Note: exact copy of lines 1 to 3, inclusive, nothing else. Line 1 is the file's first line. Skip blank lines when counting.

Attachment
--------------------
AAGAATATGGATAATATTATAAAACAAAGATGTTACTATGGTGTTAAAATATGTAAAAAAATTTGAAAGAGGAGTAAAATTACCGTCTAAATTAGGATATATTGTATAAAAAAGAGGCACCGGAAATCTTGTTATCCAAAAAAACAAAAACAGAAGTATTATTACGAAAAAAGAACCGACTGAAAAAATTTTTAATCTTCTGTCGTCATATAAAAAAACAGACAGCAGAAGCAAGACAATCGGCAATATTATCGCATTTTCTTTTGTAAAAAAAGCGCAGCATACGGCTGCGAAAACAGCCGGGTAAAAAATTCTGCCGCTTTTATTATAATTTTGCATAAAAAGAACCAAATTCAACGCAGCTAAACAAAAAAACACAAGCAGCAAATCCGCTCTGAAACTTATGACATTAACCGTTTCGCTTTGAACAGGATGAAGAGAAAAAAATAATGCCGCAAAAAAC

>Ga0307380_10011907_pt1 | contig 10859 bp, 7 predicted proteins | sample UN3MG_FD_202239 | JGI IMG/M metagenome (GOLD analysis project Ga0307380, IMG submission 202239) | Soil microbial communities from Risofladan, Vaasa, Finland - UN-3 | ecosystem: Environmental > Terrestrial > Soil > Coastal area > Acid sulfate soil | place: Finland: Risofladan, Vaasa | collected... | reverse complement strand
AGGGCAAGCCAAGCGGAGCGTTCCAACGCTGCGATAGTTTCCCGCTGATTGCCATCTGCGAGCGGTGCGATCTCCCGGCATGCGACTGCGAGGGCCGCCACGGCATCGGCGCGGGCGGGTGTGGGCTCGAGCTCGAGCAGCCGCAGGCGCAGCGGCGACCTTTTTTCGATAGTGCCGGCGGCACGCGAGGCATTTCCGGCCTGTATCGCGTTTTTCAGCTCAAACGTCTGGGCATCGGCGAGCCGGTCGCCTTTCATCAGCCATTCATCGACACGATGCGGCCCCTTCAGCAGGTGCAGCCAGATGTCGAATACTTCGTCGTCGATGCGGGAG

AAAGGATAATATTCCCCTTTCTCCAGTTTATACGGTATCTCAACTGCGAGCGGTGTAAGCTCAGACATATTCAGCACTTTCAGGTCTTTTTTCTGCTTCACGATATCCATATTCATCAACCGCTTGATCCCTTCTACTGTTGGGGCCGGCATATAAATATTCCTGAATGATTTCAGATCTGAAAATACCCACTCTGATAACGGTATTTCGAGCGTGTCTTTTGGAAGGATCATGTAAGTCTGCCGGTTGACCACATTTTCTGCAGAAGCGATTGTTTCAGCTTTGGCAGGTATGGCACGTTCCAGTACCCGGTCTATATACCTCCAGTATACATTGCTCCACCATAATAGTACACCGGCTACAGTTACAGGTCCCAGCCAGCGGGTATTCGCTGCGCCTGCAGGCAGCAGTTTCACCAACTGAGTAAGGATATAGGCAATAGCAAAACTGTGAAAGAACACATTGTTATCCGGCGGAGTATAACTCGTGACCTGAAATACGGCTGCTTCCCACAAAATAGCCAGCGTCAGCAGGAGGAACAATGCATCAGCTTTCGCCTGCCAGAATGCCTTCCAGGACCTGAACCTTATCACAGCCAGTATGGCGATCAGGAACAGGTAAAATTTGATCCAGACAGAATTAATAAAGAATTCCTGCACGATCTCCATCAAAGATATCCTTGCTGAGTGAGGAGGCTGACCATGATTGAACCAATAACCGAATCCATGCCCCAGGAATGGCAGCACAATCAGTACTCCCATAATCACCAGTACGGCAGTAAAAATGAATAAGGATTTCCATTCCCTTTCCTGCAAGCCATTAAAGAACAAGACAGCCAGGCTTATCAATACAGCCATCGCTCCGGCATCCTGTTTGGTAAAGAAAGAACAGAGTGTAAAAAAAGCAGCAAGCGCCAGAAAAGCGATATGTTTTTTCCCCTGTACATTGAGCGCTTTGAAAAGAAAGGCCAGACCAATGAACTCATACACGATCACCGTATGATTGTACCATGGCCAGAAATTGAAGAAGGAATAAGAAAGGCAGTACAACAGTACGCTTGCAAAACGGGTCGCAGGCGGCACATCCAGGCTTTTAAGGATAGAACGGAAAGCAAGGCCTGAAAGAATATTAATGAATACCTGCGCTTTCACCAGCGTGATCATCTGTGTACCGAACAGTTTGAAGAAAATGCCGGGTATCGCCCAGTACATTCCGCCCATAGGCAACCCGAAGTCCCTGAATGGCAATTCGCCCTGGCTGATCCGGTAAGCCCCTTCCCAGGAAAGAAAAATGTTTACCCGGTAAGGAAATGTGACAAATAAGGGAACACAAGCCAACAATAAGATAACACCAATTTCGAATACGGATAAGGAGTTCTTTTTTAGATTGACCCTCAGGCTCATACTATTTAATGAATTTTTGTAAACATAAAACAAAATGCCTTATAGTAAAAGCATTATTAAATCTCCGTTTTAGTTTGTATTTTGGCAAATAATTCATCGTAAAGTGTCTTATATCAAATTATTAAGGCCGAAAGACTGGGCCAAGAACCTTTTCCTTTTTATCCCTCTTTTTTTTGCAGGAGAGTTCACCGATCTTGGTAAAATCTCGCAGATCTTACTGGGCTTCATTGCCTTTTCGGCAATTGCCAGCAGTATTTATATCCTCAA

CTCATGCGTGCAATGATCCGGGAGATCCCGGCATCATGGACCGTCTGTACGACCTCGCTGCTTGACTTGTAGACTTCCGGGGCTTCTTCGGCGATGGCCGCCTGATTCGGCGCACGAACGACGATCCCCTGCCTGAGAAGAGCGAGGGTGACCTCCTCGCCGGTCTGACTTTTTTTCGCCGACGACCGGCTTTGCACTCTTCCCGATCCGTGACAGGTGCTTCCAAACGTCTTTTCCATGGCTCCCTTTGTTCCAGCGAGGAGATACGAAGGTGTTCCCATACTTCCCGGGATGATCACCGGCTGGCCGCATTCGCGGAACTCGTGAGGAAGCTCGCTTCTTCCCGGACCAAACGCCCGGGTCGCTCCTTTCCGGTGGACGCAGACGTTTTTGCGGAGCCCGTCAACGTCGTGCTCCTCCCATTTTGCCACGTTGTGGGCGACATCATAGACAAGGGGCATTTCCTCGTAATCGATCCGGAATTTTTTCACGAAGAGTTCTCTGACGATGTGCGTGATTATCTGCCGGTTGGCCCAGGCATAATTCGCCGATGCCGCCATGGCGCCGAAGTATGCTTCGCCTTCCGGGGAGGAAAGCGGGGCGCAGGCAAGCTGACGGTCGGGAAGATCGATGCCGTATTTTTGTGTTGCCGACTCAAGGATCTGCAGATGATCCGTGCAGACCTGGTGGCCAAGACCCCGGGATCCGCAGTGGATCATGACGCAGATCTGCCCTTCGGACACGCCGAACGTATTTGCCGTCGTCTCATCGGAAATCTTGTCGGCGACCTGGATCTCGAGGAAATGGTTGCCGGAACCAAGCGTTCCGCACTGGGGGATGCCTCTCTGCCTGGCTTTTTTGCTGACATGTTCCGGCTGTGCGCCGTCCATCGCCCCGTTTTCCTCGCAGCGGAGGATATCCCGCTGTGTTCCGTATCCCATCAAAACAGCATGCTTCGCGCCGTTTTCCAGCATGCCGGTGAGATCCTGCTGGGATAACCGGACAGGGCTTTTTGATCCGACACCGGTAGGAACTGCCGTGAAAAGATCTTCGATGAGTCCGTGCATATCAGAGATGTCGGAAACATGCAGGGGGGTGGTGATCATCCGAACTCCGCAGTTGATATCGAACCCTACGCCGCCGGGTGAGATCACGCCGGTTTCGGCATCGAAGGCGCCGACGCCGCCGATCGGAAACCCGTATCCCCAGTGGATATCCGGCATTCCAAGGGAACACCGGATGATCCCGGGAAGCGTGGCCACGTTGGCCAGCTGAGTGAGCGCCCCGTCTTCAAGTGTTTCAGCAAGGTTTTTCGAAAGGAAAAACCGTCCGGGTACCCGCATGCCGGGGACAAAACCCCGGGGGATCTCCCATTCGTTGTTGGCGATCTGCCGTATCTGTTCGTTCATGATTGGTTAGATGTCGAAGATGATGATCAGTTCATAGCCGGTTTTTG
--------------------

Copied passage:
AAGAATATGGATAATATTATAAAACAAAGATGTTACTATGGTGTTAAAATATGTAAAAAAATTTGAAAGAGGAGTAAAATTACCGTCTAAATTAGGATATATTGTATAAAAAAGAGGCACCGGAAATCTTGTTATCCAAAAAAACAAAAACAGAAGTATTATTACGAAAAAAGAACCGACTGAAAAAATTTTTAATCTTCTGTCGTCATATAAAAAAACAGACAGCAGAAGCAAGACAATCGGCAATATTATCGCATTTTCTTTTGTAAAAAAAGCGCAGCATACGGCTGCGAAAACAGCCGGGTAAAAAATTCTGCCGCTTTTATTATAATTTTGCATAAAAAGAACCAAATTCAACGCAGCTAAACAAAAAAACACAAGCAGCAAATCCGCTCTGAAACTTATGACATTAACCGTTTCGCTTTGAACAGGATGAAGAGAAAAAAATAATGCCGCAAAAAAC

>Ga0307380_10011907_pt1 | contig 10859 bp, 7 predicted proteins | sample UN3MG_FD_202239 | JGI IMG/M metagenome (GOLD analysis project Ga0307380, IMG submission 202239) | Soil microbial communities from Risofladan, Vaasa, Finland - UN-3 | ecosystem: Environmental > Terrestrial > Soil > Coastal area > Acid sulfate soil | place: Finland: Risofladan, Vaasa | collected... | reverse complement strand
AGGGCAAGCCAAGCGGAGCGTTCCAACGCTGCGATAGTTTCCCGCTGATTGCCATCTGCGAGCGGTGCGATCTCCCGGCATGCGACTGCGAGGGCCGCCACGGCATCGGCGCGGGCGGGTGTGGGCTCGAGCTCGAGCAGCCGCAGGCGCAGCGGCGACCTTTTTTCGATAGTGCCGGCGGCACGCGAGGCATTTCCGGCCTGTATCGCGTTTTTCAGCTCAAACGTCTGGGCATCGGCGAGCCGGTCGCCTTTCATCAGCCATTCATCGACACGATGCGGCCCCTTCAGCAGGTGCAGCCAGATGTCGAATACTTCGTCGTCGATGCGGGAG